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'It's really not fair to Mr. Gatti'

Dragging out a case for so long is rare, but officials offer no reason for the delay.

By ROBERT KING, Times Staff Writer
© St. Petersburg Times
published February 3, 2002


State Department of Education officials know Joseph Gatti was cleared of criminal charges. They know, too, that the School Board gave him his job back 3 1/2 years ago.

But more than five years after Gatti was accused of being a child molester, the Department of Education plans to proceed Monday with a hearing in Brooksville that could cost Gatti his teaching license.

Gatti calls the latest hearing a "witch hunt." His attorney, Mark Herdman, says it is persecution of an innocent man by "a government agency run amok." Both speak of the Education Department as if it were the Gestapo, the KGB or some other secret police.

Even some casual observers question why the department is prosecuting a 5-year-old case on virtually the same evidence that's been hashed out before.

"It's a long time, and it's really not fair to Mr. Gatti," said Pasco school superintendent John Long, who has sat in judgment on teachers before as a member of the Education Practices Commission. "Five or six years is a long time. There's no excuse for that."

Hernando County superintendent Wendy Tellone says such a drawn-out process that rehashes old accusations puts Gatti, his school and the community in a bad spot.

"It makes no sense to me that they are pursuing this," Tellone said.

Officials with the state teachers union say cases that drag more than five years are, at best, rare. Some veteran administrators in the state say there probably have been cases that have carried on longer. Still, no one could think of any.

So why is it that, five years after being notified of the allegations, the Department of Education is just now getting around to hauling Joseph Gatti into a hearing?

Officially, there's no comment.

Department spokesman Adam Shores said last week he could not talk about the case. Nor could he say how many other teachers, if any, had their cases last more than five years.

About all Shores could offer was this: Education Commissioner Charlie Crist inherited the case from his predecessor, Tom Gallagher. And Crist's administration won't interrupt it.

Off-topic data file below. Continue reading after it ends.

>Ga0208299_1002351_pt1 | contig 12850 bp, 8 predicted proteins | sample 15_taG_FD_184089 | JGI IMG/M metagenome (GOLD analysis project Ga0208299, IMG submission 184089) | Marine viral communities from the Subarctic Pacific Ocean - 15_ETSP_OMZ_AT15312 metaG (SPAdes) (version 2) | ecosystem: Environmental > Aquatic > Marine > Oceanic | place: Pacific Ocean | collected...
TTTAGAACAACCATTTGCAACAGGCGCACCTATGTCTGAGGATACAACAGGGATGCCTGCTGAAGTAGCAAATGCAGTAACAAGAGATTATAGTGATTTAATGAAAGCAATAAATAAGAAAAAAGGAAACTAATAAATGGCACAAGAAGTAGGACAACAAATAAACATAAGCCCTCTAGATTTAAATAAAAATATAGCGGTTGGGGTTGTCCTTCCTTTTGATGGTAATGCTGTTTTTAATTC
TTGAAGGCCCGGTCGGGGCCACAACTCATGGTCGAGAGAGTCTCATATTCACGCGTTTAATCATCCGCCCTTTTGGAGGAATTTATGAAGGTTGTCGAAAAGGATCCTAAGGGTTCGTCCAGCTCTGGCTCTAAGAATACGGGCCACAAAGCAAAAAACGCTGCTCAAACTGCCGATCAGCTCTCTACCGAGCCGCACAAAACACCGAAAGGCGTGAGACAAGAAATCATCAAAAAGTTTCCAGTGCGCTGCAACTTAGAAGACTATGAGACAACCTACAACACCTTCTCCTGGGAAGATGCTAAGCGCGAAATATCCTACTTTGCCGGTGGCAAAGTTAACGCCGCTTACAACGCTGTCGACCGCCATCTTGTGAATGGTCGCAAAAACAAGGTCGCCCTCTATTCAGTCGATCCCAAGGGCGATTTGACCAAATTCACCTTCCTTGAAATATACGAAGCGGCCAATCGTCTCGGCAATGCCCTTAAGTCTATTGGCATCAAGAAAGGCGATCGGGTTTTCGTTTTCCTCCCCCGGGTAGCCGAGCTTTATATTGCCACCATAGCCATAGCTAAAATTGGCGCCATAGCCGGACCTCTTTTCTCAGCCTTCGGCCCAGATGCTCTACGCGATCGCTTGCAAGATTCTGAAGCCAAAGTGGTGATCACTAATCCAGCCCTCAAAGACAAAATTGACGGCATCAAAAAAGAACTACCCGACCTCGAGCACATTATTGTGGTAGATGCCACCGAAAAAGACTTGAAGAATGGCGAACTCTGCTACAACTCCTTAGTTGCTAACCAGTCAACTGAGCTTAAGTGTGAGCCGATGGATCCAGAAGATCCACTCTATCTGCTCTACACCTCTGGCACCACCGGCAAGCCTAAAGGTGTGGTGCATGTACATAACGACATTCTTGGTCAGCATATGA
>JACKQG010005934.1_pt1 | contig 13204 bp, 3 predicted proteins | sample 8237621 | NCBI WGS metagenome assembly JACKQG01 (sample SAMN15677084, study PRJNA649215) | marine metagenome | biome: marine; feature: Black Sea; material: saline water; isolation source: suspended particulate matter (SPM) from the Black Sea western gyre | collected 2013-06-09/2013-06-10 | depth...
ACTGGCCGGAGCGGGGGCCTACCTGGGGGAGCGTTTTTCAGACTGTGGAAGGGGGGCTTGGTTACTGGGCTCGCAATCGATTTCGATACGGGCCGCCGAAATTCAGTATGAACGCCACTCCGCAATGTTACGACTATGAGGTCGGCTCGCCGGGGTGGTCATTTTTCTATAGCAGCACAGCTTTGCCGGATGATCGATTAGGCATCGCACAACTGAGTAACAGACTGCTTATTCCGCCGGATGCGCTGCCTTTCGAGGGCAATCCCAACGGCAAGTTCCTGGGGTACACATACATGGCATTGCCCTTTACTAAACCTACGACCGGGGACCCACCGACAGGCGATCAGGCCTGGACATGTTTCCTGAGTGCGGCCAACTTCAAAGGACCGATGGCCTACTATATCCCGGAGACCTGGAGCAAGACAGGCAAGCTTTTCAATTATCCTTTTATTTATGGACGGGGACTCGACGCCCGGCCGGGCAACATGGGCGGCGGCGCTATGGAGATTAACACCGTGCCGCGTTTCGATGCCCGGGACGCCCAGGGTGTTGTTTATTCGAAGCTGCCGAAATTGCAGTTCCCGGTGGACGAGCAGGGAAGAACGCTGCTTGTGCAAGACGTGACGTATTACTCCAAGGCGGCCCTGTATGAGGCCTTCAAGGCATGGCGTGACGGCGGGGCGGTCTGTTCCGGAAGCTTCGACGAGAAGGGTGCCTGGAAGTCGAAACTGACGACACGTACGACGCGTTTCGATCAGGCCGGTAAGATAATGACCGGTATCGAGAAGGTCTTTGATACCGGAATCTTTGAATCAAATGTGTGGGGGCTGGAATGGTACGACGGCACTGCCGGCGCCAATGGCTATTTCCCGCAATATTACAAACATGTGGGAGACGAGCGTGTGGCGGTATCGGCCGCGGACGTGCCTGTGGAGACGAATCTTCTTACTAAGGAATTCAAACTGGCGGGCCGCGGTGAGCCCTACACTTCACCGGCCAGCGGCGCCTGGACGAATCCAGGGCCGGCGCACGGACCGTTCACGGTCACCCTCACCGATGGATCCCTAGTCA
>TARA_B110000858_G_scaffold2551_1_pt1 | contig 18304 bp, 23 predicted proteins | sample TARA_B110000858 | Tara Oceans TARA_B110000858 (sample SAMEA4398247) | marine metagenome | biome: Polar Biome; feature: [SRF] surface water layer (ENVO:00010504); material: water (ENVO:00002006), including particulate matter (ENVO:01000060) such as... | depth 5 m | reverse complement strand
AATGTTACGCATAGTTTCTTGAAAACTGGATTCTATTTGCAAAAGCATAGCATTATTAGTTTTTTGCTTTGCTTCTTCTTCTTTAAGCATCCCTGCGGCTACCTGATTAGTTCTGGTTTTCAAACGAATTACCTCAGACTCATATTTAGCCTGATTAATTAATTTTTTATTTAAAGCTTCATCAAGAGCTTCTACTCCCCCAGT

Shores' predecessor as spokesperson, JoAnn Carrin, attempted to explain the case last summer by saying there could be new evidence or witnesses this time. And, instead of criminal laws or School Board policy, Gatti's actions would be held up to the teacher code of ethics.

But in pretrial documents, Education Department attorney Wiley Horton said sexual allegations in the upcoming hearing are identical to those heard at the 1998 reinstatement hearing before the School Board.

However, Horton said there would be new evidence on Gatti's interference with a parent's custodial rights. Herdman, Gatti's attorney, said it sounds like old facts repackaged. "After five years, there's nothing new out there," he said.

Some people outside the Education Department wonder whether high turnover in the department's legal division contributed to the delay.

Some, like Pasco County's Long, suggest that the department has a backlog of cases, one that developed because less serious cases -- teacher DUIs and shoplifting charges, for example -- are being prosecuted now that would have been ignored years ago.

But Education Department officials remain mum.

So incensed are Gatti and Herdman that they have already notified the department to expect a lawsuit based on the "negligent investigation."

Herdman said the department failed to live up to a state legal requirement that investigations be done "in good faith, and in a competent manner."

In a letter to Commissioner Crist, Herdman said: "This suit will not only seek damages on behalf of Mr. Gatti, but will seek to expose the nature of the investigation conducted by the Department of Education in your name, that amounts to little more than the persecution of an innocent teacher."

He says he bases that claim largely on what he gleaned from interviewing the Education Department's lead investigator in the Gatti case, Teri Crews, in December. At that interview, conducted more than a year after the Education Department filed its complaint against Gatti, Crews said no one from the department had:

Reviewed any of the testimony from the 1998 hearing.

Interviewed any of Gatti's witnesses from the 1998 case.

Attempted to verify any of the claims of Gatti's accusers or account for ways that those accusers have changed their stories over the years.

"We'll do the case again -- that's no problem," Herdman said, with an air of exasperation. "The problem is the government agency -- the people responsible -- have failed miserably to do their duties."

In her deposition, Crews said there was a feeling among Education Department officials that Gatti's involvement with the children -- buying one a $90 pager, picking up the same boy when he had run away from a youth shelter, "not staying away when he was told" -- wasn't emphasized enough in the 1998 hearing.

Still, Crews acknowledged that the sexual allegations Gatti faces this week are the same ones heard in 1998.

All he has heard leaves Gatti with no expectation of justice in the upcoming case, which will be conducted in the Hernando County School Board office building in Brooksville.

"They are not looking at the truth of it. They are simply looking at an allegation," Gatti said. "The sad thing is that I think there is a very real possibility that these injustices and these lies could end up in the termination of my certificate. I just don't trust their system."

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